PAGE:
LIVERPOOL, ENGLAND - Sunday, January 14, 2018: Liverpool's Sadio Mane celebrates scoring the third goal during the FA Premier League match between Liverpool and Manchester City at Anfield. (Pic by David Rawcliffe/Propaganda)

THE Reds are mustard again.

There was a purity to the occasion, a purity to the two performances. A reminder what this thing is. Two sets of lads mostly in their 20s being bold and brave, and playing, and playing, and playing. Two teams running themselves into the ground. And what should always happen, happened: Liverpool came out on top. Resplendent and proud.

The Reds are mustard again, and you saw them become mustard before your very eyes. It is when it becomes 2-1 through Roberto Firmino doing his best Roberto Fowler impression.

In the time it takes from it leaving Firmino’s foot and it nestling in the corner of the net (about six minutes for those counting) you realise it is our time. You know, you feel suddenly, that everything is Liverpool, Liverpool are everything and out of the mists of celebration and jubilation after the ball has finally landed home, Jürgen Klopp is signalling push, push, push on, push up. Get in their faces, push home the advantage. These lads, my lads are mustard again, these lads are the better side and these lads can win this game now. The game is there for them. The game is afoot.

He was proven right. Liverpool were rampant and Manchester City were in ribbons; Sadio Mane hits the post, Mane scores and the champions elect left shredded by the mighty boys in red. They took the game away from their opponents and built the buffer they eventually needed. They should never have needed that because Man City were done. By 75 they were exhausted, walking wounded, tired and they wanted to go bed.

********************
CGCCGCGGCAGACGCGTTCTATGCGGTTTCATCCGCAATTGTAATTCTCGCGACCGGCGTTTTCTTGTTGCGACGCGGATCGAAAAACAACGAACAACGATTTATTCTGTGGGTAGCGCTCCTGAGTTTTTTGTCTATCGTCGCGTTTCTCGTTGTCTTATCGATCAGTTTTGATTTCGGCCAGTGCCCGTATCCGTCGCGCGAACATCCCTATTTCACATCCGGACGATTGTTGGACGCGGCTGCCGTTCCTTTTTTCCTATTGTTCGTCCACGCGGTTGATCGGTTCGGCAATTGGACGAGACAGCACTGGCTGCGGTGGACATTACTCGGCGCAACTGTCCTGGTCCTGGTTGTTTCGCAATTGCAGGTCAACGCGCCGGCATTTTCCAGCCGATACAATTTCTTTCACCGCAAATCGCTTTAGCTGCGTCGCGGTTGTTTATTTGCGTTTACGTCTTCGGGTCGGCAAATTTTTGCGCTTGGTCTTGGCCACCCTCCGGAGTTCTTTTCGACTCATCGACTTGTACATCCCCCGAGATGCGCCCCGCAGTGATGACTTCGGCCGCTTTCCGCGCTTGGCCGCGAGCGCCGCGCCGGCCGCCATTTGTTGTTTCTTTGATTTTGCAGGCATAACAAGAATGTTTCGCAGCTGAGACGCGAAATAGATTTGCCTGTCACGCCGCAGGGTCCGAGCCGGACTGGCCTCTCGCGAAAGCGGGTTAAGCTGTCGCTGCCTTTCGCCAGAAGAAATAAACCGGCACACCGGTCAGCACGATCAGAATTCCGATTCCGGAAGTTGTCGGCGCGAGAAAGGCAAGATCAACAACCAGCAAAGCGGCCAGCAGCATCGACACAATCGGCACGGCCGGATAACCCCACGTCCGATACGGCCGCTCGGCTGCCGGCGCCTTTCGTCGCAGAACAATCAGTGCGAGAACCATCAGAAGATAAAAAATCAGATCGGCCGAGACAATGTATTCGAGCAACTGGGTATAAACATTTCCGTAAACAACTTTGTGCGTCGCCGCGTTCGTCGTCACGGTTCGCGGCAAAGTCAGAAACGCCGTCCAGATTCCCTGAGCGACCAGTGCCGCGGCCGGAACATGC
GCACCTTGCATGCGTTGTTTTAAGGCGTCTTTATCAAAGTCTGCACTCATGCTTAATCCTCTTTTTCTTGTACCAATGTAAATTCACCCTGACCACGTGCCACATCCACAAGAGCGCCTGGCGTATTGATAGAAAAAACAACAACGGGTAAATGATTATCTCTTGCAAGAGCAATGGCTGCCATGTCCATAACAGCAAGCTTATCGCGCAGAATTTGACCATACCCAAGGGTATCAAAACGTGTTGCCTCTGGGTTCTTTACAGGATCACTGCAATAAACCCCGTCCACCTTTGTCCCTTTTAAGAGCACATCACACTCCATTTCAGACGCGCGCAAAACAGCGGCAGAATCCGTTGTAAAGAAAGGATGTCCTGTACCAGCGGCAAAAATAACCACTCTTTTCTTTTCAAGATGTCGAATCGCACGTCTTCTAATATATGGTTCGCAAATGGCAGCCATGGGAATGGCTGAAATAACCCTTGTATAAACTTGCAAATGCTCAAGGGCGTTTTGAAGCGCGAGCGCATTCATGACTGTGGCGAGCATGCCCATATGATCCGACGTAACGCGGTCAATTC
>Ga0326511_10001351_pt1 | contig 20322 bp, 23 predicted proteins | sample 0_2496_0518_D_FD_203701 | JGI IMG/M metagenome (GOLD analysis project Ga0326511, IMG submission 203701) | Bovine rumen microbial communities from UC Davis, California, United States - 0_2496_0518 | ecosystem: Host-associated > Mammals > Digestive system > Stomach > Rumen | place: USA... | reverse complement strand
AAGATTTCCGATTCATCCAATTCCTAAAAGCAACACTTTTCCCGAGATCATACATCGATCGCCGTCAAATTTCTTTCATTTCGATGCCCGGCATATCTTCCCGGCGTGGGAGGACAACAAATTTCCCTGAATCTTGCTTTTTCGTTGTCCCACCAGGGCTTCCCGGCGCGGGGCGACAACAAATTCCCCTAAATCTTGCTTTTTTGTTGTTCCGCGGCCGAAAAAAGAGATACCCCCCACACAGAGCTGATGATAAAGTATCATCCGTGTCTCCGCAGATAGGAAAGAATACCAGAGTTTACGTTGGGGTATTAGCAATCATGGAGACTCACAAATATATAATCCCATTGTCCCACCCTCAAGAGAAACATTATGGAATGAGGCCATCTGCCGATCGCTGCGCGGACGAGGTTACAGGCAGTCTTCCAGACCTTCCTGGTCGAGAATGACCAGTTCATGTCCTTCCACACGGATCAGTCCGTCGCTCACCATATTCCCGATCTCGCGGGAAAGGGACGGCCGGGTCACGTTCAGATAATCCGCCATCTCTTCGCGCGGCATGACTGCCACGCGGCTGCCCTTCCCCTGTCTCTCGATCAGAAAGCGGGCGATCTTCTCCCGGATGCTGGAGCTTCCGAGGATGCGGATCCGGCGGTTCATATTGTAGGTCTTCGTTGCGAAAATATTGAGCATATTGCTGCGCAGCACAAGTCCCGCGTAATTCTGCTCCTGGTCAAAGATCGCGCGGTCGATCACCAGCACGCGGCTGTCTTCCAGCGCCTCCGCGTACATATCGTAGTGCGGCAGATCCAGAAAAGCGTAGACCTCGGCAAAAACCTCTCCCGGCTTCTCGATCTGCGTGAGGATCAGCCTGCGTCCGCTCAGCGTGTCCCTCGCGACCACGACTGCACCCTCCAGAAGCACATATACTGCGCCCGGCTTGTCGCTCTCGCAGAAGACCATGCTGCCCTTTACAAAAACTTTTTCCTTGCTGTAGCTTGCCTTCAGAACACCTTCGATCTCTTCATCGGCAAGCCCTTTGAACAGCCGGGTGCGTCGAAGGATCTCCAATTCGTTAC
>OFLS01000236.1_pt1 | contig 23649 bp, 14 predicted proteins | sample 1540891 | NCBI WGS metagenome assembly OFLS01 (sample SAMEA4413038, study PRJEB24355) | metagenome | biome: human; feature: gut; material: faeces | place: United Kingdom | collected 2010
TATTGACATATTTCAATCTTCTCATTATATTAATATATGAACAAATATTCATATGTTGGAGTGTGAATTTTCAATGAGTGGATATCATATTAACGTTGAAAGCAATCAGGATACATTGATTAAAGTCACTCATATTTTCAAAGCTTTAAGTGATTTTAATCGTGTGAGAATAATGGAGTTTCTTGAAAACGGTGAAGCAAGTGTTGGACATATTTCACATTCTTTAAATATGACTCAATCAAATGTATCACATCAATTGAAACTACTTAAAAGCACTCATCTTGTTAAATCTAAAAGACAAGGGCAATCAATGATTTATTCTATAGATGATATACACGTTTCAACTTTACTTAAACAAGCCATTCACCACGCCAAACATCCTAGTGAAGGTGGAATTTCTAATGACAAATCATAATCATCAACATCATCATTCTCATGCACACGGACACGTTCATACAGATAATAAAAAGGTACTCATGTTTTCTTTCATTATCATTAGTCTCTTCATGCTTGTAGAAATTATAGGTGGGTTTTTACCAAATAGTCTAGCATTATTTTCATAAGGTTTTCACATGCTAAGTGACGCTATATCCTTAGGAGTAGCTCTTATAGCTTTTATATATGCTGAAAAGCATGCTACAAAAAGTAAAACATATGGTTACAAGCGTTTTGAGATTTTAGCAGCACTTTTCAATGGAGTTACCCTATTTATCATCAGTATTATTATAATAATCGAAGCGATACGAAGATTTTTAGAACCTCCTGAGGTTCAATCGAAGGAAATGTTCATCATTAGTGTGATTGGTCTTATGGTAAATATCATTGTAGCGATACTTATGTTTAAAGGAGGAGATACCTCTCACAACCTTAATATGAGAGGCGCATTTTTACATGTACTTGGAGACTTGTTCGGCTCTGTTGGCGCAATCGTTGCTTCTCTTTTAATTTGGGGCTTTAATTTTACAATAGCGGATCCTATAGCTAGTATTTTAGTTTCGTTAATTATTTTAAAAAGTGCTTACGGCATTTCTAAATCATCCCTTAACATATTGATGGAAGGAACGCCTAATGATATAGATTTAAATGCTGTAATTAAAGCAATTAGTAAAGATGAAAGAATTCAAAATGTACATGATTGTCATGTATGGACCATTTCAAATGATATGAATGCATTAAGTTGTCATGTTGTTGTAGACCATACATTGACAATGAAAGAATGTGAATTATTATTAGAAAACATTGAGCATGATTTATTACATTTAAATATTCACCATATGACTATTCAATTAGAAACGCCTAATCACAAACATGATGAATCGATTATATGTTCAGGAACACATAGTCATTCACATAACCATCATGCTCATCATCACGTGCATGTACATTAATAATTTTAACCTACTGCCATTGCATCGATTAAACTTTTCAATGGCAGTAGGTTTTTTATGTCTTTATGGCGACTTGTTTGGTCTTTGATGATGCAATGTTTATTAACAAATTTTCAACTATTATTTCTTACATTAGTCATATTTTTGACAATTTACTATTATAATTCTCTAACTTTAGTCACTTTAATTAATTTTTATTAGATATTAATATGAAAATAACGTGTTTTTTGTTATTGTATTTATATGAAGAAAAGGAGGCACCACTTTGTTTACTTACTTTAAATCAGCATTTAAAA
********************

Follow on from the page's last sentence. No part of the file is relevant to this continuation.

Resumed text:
Their lads were only half a football team; their lads had fallen off the highwire. They’d gone.

Watching Manchester City’s heads fall off as events unfolded reminded me of something:

The Reds.

LIVERPOOL, ENGLAND - Sunday, January 14, 2018: Liverpool's Mohamed Salah celebrates scoring the fourth goal during the FA Premier League match between Liverpool and Manchester City at Anfield. (Pic by David Rawcliffe/Propaganda)

We have seen that happen to this Liverpool side this season. We’ve seen them lose their way when a game goes against them. It’s worth remembering this is something that happens to really good teams. Every side in this division can lose its way and lose it quickly but it is different again when the way you are set up is based around such fine margins, such specific instructions.

Today’s opposition are the champions elect and the wheels fell off in spectacular fashion. It is noticeable it didn’t in the first half when they went one down. In the first half they shrugged it all off, kept playing and showing their class and quality. But the second, compounded by the strike against the post and then the third ruined them.

They walk the same highwire as us. Highwire football which they are normally able to play, normally able to execute but the thing about highwires is when you fall off them there is splatter everywhere.